(USA TODAY) -- Travel
club AAA is projecting that 34.1 million Americans will travel over this
Labor Day weekend, the most since the midst of the recession.
number of Americans using the holiday for a getaway at least 50 miles
from home represents a 4.2% increase over the 32.7 million who traveled
during the Labor Day weekend in 2012. And it's the highest number of
travelers since 2009, when 31.3 million Americans took a holiday break
in the midst of the economic downturn.
AAA says this year's projected spike reflects growing economic confidence, particularly when it comes to real estate.
many Americans, their home is also their biggest asset,'' AAA president
and CEO Robert Darbelnet said in a statement. "As home prices improve
in many parts of the country, more families are feeling comfortable
about traveling this Labor Day holiday."
Most Americans will take
to the road, with 85% expected to drive to their destinations, 4.3% more
than the 28 million who got away by car last year.
That may be
due in part to slightly less sticker shock at the pump. Last year, a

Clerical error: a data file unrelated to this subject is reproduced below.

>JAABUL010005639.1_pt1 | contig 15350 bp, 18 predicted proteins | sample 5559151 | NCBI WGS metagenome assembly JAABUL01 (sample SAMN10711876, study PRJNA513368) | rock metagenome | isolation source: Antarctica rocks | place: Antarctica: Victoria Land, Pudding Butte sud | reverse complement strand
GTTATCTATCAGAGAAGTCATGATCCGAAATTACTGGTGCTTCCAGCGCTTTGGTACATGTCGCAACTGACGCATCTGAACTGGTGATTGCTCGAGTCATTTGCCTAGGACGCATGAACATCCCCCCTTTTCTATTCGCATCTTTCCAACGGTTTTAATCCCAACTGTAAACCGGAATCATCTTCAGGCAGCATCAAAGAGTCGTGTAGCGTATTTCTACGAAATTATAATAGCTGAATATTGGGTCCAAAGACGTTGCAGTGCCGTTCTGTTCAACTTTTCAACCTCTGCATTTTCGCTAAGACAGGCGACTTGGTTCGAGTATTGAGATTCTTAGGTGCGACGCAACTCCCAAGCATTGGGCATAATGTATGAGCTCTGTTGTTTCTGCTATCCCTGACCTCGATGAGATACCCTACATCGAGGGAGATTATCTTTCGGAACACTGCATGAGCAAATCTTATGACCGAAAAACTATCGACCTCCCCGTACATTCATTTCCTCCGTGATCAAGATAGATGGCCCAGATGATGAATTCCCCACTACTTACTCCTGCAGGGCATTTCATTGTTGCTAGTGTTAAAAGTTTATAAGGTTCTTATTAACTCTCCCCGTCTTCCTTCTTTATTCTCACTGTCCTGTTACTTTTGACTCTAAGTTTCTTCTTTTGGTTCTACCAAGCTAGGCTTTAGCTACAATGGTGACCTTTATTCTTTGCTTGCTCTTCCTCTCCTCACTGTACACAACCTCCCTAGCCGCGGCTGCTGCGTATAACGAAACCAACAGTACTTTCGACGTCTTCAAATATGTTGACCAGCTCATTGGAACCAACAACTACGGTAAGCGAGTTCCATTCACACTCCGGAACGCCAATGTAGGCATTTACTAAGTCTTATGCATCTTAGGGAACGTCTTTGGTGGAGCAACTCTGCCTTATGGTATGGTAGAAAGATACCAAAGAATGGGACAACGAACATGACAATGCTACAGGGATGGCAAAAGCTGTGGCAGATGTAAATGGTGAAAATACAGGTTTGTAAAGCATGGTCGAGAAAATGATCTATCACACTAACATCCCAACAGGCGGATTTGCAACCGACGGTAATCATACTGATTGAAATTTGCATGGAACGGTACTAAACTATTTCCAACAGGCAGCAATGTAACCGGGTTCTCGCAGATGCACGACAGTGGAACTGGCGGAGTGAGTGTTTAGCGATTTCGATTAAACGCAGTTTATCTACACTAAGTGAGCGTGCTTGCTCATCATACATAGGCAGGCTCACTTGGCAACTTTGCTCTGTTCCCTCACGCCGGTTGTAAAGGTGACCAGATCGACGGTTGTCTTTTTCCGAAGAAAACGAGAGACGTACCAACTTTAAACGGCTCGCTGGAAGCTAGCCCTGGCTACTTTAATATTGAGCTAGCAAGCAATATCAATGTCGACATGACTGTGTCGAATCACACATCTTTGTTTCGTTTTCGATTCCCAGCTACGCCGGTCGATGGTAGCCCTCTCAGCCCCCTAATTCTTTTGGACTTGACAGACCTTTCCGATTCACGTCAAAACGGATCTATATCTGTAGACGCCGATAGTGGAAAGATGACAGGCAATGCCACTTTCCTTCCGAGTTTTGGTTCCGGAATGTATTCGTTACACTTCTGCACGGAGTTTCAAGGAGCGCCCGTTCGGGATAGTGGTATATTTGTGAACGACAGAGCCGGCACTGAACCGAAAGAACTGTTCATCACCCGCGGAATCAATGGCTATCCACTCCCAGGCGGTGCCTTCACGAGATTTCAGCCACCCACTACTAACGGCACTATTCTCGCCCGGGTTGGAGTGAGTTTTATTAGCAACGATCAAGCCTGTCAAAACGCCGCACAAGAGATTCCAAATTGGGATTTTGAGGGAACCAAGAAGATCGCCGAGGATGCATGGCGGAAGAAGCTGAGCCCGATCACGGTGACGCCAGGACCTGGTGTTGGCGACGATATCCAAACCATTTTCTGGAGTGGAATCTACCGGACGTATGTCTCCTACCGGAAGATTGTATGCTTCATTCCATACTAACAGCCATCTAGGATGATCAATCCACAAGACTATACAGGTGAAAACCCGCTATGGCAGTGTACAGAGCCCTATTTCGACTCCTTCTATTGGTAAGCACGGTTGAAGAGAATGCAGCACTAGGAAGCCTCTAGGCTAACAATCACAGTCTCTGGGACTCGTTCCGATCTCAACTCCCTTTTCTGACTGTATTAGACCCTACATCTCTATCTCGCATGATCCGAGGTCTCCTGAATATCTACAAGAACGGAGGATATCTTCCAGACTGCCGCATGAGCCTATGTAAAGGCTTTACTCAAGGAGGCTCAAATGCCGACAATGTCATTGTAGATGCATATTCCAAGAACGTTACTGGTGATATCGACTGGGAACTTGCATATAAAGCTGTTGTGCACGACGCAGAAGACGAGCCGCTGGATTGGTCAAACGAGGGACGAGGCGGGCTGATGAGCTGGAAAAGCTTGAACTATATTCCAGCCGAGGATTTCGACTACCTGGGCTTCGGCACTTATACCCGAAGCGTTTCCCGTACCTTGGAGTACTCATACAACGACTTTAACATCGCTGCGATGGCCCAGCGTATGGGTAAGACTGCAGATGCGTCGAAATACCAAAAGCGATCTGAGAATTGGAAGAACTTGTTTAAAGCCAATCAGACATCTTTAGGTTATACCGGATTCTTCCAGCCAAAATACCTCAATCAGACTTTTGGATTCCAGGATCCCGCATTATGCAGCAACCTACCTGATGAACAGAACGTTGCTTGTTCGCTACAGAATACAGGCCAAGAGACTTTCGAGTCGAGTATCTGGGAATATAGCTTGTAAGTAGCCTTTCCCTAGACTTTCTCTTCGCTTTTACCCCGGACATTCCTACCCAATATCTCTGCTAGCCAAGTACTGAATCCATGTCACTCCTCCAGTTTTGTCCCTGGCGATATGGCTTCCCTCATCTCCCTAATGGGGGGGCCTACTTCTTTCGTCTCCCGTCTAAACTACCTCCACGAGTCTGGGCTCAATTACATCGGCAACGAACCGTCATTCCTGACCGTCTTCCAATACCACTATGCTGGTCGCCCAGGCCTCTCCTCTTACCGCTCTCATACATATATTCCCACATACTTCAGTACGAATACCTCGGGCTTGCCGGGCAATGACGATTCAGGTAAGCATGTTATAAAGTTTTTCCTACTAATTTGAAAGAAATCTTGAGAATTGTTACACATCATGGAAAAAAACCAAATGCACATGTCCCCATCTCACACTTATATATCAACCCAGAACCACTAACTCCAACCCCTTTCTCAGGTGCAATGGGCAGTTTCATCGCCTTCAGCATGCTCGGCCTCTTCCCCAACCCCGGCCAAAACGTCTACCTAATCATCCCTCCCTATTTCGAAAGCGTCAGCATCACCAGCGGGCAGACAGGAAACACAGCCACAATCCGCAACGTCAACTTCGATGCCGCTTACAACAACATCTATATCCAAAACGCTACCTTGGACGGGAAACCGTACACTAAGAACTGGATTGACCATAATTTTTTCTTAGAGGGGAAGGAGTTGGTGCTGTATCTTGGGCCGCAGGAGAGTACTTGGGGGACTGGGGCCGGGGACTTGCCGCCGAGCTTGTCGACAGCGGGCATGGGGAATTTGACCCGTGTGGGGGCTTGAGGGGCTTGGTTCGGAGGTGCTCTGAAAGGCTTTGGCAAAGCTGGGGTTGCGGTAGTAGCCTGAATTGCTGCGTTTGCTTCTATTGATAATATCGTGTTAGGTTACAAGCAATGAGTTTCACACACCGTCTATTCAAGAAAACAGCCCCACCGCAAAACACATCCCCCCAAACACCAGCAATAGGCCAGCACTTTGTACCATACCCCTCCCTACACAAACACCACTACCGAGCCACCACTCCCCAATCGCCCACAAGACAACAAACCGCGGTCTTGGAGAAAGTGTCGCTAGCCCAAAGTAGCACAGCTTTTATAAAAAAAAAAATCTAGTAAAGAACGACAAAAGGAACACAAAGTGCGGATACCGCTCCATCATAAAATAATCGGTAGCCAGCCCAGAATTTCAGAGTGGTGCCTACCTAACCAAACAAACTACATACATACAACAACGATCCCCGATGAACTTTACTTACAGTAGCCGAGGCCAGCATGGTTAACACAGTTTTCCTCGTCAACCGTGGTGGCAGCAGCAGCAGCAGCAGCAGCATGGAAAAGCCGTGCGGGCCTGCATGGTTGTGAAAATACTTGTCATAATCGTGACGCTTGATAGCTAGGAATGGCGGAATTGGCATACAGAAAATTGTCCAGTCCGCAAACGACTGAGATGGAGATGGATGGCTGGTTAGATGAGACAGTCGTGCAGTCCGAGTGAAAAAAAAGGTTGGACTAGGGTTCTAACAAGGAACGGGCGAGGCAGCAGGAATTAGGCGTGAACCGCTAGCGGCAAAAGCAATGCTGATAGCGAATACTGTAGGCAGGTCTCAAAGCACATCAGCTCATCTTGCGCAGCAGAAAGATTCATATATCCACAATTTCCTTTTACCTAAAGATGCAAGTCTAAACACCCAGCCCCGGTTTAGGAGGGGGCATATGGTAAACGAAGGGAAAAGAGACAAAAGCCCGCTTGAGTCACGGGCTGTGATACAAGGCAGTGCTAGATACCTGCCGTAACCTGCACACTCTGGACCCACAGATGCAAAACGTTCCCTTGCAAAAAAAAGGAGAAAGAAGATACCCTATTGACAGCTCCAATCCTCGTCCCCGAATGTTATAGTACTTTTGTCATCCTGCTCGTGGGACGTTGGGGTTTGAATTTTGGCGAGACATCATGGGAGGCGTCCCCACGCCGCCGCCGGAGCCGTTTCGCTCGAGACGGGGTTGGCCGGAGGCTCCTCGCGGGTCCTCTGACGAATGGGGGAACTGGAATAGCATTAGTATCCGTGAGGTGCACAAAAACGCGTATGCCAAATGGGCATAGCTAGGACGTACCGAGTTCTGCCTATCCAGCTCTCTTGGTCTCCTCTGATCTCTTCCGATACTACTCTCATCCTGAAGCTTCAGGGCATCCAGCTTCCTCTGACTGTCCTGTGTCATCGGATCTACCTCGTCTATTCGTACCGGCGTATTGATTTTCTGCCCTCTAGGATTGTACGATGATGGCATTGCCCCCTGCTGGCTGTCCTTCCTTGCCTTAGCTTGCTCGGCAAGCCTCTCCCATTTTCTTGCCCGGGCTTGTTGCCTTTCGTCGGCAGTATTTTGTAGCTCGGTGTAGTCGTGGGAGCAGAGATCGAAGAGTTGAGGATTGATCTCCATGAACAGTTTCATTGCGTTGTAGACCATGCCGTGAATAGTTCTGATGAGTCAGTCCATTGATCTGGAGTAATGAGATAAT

gallon of gas on Labor Day cost on average $3.83, the highest average
price on record for the holiday. Gas currently is 18 cents cheaper on
average, at $3.54 a gallon.
While AAA says that it expected gas to
be cheaper through the middle of this month, an event like an
end-of-summer storm could cause a spike. And the travel club says that
50% of American adults believe that they're still paying too much if a
gallon costs $3.44.
A growing number of those traveling over the
holiday weekend will choose to fly, with 2.61 million expected to head
to the airport, a nearly 3% bump compared to 2012.
But however Americans choose to get away, they may pay more to get there and once they arrive.
cost of renting a car over the holiday weekend will average $51 a day, a
32% bump over last year, according to AAA's numbers. Tickets to fly are
up 4% compared to 2012, with the lowest round-trip ticket for the 40
most popular domestic routes costing $214 on average.
vacationers getting a room at "three diamond'' rated, upper mid-tier
hotels will likely pay 4% more than they would have last year. However,
hotels with a "two diamond'' rating from AAA will on average be cheaper
than they were in 2012, costing on average $115 a night, a 2% dip.
Charisse Jones, USA TODAY